Some contractors are perfectly happy receiving payment on their invoices and calling it a day. They don’t feel the need to be invested in your organization and don’t care to create meaningful relationships with your team. While these types of relationships can fulfill an organization’s needs, they can sometimes result in work that is less than ideal.
These types of professionals don’t represent the majority. Most workers—whether they’re employees or virtual contractors—desire a connection with their employers and their work.
Many CEOs find it challenging to fulfill that desire with remote and virtual teams. Distance, different time zones, and the lack of face-to-face interaction can make team members feel alienated. Research has shown that remote employees are more likely to feel lonely and disconnected from their coworkers.
The goal of every CEO with a blended workforce should be to make the world smaller. Thankfully, modern technology is making it easier to do that. Video conferencing, instant messaging programs, and social media groups can be highly effective ways to bring your blended team together.
Being able to see your colleague’s face, or contact them immediately via IM, helps to erase some of the distance between remote employees.
Cohesion also requires a clear and compelling vision. While everyone needs a paycheck, true motivation requires meaning. Communicating and promoting one’s vision is essential no matter what your staffing model.
But the need for meaning becomes even greater when employing a blended workforce. Even if they’re a thousand miles away from your office, a worker will feel like part of a team if they’re invested in the company’s vision.
With remote employees, CEOs also run the risk of unwittingly creating “classes” of employees. If your in-house team is consistently two steps ahead of your remote employees, the latter will start to feel unappreciated and “less-than.”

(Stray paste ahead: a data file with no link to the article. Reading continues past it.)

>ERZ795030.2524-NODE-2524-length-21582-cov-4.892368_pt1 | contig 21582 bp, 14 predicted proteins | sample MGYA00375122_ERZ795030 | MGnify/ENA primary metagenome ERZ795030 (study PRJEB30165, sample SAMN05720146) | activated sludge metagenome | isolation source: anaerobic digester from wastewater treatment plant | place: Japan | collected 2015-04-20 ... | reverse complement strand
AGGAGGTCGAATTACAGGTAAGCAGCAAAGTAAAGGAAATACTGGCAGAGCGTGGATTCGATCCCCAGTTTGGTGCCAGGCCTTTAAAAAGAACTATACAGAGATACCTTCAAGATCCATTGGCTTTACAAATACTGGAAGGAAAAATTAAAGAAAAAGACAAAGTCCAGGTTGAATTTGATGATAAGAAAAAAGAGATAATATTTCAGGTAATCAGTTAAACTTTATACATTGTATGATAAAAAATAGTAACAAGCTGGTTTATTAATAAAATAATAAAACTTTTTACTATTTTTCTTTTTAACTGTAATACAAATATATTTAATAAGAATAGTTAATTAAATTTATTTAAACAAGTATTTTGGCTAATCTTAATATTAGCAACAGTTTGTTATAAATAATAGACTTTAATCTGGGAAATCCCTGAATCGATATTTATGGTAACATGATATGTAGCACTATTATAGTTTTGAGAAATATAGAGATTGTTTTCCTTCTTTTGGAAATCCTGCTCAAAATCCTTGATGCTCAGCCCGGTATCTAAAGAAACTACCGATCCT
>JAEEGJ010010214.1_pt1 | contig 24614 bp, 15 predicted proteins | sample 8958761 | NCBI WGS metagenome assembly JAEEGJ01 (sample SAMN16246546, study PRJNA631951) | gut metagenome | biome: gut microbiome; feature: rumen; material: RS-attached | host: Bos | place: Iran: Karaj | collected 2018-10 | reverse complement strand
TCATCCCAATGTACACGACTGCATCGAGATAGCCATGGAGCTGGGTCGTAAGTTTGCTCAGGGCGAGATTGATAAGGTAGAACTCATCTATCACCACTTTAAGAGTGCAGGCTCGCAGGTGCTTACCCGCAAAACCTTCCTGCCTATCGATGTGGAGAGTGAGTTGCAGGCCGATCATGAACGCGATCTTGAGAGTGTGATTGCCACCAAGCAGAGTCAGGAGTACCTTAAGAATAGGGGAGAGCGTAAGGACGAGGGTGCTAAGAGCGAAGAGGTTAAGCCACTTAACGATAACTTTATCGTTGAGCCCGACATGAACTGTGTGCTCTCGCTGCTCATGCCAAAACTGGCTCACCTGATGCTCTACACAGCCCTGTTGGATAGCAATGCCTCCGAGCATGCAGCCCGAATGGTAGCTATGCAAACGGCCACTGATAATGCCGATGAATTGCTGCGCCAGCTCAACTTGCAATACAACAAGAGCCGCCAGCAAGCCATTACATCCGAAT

It’s better to err on the side of caution and over communicate with your remote team than it is to leave them in the dark. Provide updates as frequently as possible and work to cultivate an equal playing field for everyone. Activities like video-conferenced happy hours can go a long way.
The challenges that come with a blended workforce are surmountable. And the model provides enough benefits—to workers and employers alike—that those challenges are being readily accepted by more companies and professionals.
Technology has allowed us to redefine the way we work and the way we staff our companies. Just as past technologies inspired the industrial revolution, new technologies are inspiring a sea change of their own.
Although the time clock still looms in many a corporate office, the demise of assembly-line thinking is already well underway.
After experiencing the virtual assistant (VA) model for themselves, Bryan and Shannon Miles were inspired to start their own business providing virtual support to busy leaders. The couple founded Miles Advisory Group (MAG) in response. Within two months, they had signed four contracts with leaders in Tennessee, Georgia, North Carolina, and Wyoming, generating a wave of momentum that continues to this day.
MAG expanded the horizons of their VA service model in eaHELP to include MAG Bookkeeping, copywriting services, and web support services. In January 2017, the Miles AG suite (eaHELP, MAG Bookkeeping, Render and Ellipsis) came together under one name – BELAY. This name has a great deal of significance to our leaders because of its core meaning: To belay is to provide the support a climber needs to ascend…And that is precisely what we do for our clients.